jeromego wrote in post #7888270
i didnt know you can get extra DOF (depth of field) on a 5D2. or are you talking about the Field of View?
5dMKII will have larger DOF at 100% than a 40d at 100% given the same lens and aperture. Most likely he did mean field of view though.
Nightstalker wrote in post #7888399
DOF is more pronounced at longer focal lengths so given the same framing DOF is reduced in a full frame as DOF is based on actual focal length and not effective focal length.
So comparing Crop Vs FF - to get the same framing as a 50mm lens on a 1.6 crop such as a 40D will require an 80mm on a full frame. DOF at 80mm will be less than the DOF at 50mm even though the composition is identical.
At least, this is how it was explained to me.
That was the half-assed way of explaining it. DOF in terms of film is a function of focal length and aperture only. When you look at the film with a 10x glass it doesn't matter if it was aps or standard 35mm, the amount in focus will be the same. The framing is usually different though, so for the same framing the smaller sensors will generally have smaller focal lengths, and DOF increases.
Now, if you look at 100%, pixel density does come into play. The difference between 5dmkii and 40d isn't that pronounced, but back in the day of the 5d vs 30d, it was huge. The higher the pixel density, the smaller your DOF is at 100%. Why? Simply because DOF is based on the same principles as diffraction, the only reason why something looks just as sharp is because you aren't resolving enough of the image to notice the difference. With 30d, you had nearly twice the resolution, so you would lose a proportional chunk of the DOF compared to 5d with same focal length and aperture. In some cases, the difference would be large enough that at 100% the FF sensor actually had an advantage over the aps-c sensor even with a longer focal length on the FF sensor (5d vs 50d will definately show this). Most people don't consider these effects, but they do exist in the realm of pixel peeping, which has become more and more popular as high density SLR systems get into more hands (which often have no real photographic experience, and have no clue about the limitations of the camera systems).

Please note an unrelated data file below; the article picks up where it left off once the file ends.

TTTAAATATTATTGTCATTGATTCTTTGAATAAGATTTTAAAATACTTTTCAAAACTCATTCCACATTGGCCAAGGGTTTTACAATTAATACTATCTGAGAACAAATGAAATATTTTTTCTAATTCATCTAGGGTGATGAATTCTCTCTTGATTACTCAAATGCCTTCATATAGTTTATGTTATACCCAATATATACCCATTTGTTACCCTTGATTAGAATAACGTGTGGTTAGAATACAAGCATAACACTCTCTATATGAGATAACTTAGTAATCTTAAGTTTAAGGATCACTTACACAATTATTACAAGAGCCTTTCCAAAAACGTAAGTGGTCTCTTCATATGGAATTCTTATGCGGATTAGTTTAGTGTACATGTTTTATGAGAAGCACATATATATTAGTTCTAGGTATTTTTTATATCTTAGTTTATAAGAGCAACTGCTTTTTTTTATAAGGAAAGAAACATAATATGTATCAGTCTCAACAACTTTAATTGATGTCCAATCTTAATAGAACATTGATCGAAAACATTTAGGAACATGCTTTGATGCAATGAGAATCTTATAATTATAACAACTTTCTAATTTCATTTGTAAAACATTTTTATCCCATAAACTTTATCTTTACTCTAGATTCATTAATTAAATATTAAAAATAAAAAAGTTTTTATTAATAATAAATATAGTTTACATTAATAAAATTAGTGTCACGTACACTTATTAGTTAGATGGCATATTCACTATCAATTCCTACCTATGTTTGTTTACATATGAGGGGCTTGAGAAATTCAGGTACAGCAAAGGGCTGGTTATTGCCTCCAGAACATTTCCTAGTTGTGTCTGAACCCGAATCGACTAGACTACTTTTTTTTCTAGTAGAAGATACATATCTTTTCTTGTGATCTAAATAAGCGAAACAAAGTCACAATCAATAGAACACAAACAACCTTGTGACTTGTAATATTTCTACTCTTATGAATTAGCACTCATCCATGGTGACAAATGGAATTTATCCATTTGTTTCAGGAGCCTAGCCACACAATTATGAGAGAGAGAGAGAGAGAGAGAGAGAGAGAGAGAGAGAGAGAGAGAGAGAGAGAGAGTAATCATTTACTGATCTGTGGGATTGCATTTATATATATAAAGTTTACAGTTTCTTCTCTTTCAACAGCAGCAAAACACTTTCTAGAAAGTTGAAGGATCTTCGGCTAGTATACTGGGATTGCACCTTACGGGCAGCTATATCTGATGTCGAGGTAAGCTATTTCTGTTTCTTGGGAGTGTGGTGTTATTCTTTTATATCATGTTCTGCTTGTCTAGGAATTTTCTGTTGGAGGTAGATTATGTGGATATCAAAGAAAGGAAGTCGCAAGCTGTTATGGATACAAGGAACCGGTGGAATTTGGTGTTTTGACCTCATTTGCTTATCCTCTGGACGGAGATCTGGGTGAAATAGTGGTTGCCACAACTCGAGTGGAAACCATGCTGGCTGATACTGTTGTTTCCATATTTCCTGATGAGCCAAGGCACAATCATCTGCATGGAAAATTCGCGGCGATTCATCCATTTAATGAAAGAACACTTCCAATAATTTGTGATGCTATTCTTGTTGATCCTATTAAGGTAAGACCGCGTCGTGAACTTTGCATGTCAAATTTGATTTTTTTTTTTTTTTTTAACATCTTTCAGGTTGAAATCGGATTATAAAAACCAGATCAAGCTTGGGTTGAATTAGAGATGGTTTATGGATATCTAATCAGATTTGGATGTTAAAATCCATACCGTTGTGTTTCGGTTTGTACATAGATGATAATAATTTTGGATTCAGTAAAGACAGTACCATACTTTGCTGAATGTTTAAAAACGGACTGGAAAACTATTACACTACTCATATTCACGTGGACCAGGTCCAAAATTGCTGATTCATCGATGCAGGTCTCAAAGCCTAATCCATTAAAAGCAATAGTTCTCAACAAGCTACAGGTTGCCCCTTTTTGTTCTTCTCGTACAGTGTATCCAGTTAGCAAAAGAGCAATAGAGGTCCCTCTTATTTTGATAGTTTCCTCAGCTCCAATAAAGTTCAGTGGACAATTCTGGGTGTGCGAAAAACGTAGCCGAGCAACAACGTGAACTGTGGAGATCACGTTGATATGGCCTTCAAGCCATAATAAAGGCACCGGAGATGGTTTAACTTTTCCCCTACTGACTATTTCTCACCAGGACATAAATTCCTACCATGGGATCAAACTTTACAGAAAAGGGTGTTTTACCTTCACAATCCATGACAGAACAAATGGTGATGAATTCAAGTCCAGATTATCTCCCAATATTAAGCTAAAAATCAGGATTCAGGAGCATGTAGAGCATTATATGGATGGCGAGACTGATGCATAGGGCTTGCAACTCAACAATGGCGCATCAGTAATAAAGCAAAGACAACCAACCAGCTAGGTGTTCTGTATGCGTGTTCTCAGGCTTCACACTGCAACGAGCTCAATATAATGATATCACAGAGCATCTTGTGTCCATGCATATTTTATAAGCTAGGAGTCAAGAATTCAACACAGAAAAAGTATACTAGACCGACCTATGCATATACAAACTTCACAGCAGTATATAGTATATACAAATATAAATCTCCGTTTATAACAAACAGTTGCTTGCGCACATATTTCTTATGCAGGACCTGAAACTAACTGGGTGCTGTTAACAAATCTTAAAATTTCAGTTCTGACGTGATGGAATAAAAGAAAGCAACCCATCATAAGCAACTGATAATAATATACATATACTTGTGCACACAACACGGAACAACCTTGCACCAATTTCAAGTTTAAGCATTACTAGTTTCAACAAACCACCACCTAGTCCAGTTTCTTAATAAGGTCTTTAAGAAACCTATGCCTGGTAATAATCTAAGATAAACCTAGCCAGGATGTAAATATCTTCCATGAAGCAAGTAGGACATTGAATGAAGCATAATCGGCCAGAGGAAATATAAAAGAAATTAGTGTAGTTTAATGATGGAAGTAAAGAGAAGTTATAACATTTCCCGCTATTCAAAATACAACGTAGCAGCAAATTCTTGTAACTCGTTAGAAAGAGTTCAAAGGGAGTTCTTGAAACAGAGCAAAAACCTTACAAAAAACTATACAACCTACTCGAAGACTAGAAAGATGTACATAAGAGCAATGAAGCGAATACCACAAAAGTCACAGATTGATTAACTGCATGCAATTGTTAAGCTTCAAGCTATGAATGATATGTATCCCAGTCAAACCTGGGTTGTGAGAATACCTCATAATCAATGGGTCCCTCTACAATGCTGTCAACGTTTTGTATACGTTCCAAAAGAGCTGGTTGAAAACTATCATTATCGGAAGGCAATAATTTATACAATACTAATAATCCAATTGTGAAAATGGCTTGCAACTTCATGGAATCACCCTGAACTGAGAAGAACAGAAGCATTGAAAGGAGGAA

AdamLewis wrote in post #7888769
The vignetting is from the lens. It does that. Youll notice that a lot of pictures vignette now when they didnt used to.
Mechanical vignetting also happens, and it is a big problem. On a 16-35 with FF you can get mechanical vignetting from filters, which is why slim filters exist. OP seems to know a bit about this difference between mechanical and lens vignetting, hence only talked about 16-35 rather than the other two lenses that generally don't need slim filters.
I don't hate macs or OSX, I hate people and statements that portray them as better than anything else. Macs are A solution, not THE solution. Get a good desktop i7 with Windows 7 and come tell me that sucks for photo or video editing.